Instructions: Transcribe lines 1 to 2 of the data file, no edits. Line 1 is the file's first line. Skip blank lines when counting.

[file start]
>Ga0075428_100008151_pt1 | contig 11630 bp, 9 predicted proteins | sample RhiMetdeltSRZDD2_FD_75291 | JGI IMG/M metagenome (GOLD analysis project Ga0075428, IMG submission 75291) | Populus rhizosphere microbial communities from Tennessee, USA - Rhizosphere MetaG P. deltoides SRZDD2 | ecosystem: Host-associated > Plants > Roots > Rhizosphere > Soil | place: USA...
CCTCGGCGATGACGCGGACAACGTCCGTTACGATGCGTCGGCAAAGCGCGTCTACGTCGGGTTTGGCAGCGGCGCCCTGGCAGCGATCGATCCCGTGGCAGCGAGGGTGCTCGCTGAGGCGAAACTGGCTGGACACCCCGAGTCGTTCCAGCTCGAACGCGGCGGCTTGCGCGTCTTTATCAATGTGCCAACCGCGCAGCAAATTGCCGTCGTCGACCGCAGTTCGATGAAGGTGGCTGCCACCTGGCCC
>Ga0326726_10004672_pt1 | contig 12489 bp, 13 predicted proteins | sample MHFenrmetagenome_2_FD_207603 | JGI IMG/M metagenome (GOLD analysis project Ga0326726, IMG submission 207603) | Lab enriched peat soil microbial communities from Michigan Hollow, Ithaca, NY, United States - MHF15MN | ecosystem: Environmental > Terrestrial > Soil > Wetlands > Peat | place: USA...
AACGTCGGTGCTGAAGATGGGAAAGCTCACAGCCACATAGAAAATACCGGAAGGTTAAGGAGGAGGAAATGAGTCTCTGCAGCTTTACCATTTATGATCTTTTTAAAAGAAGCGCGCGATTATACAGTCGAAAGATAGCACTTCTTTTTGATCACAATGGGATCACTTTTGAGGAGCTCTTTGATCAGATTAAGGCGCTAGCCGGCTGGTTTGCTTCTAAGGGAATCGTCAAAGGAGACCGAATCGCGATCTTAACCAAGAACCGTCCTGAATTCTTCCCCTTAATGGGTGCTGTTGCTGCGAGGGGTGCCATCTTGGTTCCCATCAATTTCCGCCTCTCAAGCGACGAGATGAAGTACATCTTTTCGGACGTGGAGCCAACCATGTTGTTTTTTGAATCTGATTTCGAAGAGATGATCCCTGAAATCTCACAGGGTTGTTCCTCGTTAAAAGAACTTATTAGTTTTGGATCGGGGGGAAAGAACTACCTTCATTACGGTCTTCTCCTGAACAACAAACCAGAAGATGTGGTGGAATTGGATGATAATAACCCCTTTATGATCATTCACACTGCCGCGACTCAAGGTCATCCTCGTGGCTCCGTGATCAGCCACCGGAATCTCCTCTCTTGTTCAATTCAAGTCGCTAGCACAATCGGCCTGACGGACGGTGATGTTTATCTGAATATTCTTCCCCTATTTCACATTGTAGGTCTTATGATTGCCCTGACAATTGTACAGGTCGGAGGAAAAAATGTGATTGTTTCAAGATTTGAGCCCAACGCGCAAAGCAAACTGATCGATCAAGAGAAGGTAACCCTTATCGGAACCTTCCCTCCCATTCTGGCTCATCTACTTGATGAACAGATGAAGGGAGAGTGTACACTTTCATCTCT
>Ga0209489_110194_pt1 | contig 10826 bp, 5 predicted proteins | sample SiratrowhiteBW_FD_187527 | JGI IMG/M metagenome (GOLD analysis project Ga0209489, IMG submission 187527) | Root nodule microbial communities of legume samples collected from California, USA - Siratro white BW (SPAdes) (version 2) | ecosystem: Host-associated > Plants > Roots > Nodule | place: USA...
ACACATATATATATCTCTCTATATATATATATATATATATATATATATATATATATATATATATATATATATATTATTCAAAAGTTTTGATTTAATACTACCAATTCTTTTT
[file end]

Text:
>Ga0075428_100008151_pt1 | contig 11630 bp, 9 predicted proteins | sample RhiMetdeltSRZDD2_FD_75291 | JGI IMG/M metagenome (GOLD analysis project Ga0075428, IMG submission 75291) | Populus rhizosphere microbial communities from Tennessee, USA - Rhizosphere MetaG P. deltoides SRZDD2 | ecosystem: Host-associated > Plants > Roots > Rhizosphere > Soil | place: USA...
CCTCGGCGATGACGCGGACAACGTCCGTTACGATGCGTCGGCAAAGCGCGTCTACGTCGGGTTTGGCAGCGGCGCCCTGGCAGCGATCGATCCCGTGGCAGCGAGGGTGCTCGCTGAGGCGAAACTGGCTGGACACCCCGAGTCGTTCCAGCTCGAACGCGGCGGCTTGCGCGTCTTTATCAATGTGCCAACCGCGCAGCAAATTGCCGTCGTCGACCGCAGTTCGATGAAGGTGGCTGCCACCTGGCCC